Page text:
Nrama: With Samuel L. Jackson’s portrayal of Nick Fury in the Marvel Cinematic Universe bringing the character to a much wider audience than ever before, how do you feel about the work Marvel has done to make the comic book version of Fury as strong a character of color as the one we see onscreen?
Walker: There’s been some really interesting stuff done to introduce a version of Nick Fury into the 616 that looks more like the Ultimate Universe incarnation, which of course inspired the Fury of the MCU. The Battle Scars mini-series a few years ago did a great job of introducing Fury Jr., and the character has had some great moments in books like Secret Avengers. The thing I find interesting about Fury, Jr. is that there is a lot of room to develop the character. He isn’t burdened with as much history as his father.
As far as him being a strong character of color, I think Fury Jr. is still being defined as a character in the 616 in a way that differentiates him from his father. His race is part of the story, but there is never a moment where he becomes the sort of black character we see a bit too often in comics, where he says something to reinforce what is already known and obvious. In other words, he’s not running around calling himself Black Fury, nor do I think anyone else is calling him that—though I must admit, a character named Black Fury would be badass. There is room to grow Fury Jr. in the 616, but I see it more as room to grow him as a character who can stand on his own, and happens to be black, as well as ex-military, as well as someone who grew up without a father.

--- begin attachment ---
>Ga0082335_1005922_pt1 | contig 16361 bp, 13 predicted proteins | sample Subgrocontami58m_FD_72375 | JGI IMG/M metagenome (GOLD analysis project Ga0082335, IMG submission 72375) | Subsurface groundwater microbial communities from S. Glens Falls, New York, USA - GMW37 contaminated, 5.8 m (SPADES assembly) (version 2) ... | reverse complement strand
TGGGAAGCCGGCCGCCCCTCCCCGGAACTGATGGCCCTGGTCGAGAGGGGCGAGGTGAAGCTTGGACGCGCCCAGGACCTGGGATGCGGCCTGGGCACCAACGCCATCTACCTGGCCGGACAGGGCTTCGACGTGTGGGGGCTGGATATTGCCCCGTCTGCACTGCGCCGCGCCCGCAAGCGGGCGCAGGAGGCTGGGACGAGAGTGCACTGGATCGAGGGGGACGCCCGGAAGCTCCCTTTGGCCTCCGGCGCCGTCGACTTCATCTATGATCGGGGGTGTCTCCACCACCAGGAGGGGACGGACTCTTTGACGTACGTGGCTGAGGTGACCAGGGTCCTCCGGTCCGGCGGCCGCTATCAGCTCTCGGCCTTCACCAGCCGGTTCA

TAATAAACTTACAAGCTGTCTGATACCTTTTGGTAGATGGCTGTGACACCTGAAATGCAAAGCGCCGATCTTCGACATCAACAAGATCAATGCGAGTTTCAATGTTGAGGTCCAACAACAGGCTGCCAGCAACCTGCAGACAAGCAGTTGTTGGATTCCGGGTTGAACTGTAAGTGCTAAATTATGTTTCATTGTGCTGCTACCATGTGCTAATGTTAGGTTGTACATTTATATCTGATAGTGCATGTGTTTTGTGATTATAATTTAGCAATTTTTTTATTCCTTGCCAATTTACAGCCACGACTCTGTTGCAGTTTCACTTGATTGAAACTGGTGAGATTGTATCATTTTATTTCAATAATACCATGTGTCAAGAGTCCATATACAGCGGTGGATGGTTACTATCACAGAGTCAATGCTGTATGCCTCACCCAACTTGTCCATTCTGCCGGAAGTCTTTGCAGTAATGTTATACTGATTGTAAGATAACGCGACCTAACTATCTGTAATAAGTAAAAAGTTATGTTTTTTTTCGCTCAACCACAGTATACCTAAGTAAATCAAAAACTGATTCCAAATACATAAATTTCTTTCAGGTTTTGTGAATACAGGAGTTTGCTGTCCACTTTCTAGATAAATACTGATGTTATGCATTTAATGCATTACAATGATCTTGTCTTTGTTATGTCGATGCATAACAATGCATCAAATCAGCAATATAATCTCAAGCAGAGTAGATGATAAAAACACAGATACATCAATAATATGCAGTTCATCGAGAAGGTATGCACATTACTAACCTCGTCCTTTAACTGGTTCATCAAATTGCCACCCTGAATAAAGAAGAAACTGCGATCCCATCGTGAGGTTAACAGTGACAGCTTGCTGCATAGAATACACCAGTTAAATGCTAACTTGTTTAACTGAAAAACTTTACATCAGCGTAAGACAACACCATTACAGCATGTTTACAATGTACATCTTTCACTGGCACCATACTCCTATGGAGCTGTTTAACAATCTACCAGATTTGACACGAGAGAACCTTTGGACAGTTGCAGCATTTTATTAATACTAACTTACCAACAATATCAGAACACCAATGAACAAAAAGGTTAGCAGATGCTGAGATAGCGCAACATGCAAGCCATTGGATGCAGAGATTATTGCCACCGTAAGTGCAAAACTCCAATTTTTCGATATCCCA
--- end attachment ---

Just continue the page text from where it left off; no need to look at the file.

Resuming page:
I grew up bi-racial, being indentified as black - because that’s how things were done back in the olden days - but I also grew up without a father. Not having a dad defined me as much if not more than my racial identity. So many great characters in comics are defined by either the tragic or the dysfunctional relationships with their families. The loss of Uncle Ben defines Peter Parker more than his being white. Thor’s relationship with both Odin and Loki has shaped his character, while his race is inconsequential in defining him. If race is the key component in defining any character, then that is a poorly developed character. Good characters have depth and dimension, in addition to some of the more obvious identifiers like race or gender—which aren’t always that obvious.
Nrama: You’re the ongoing writer of Cyborg over at DC. What’s it like being one of the few creators right now who’s able to find a home at both Marvel and DC?
Walker: It is like being a very lucky writer, who has to schedule his time carefully. I look at someone like Cullen Bunn, who writes for three or four publishers, and puts out about fifty books a month, and I try to figure out how he does it. I suspect he has a clone or two that he keeps in his basement, working around the clock. But seriously, it is a great honor to be doing work at both companies. You put in a lot of time and energy doing projects that are either self-published or put out through other companies, and you hope that one day you get the chance to work for one of the Big Two, but to get to do work at both is about a dozen kinds of awesome.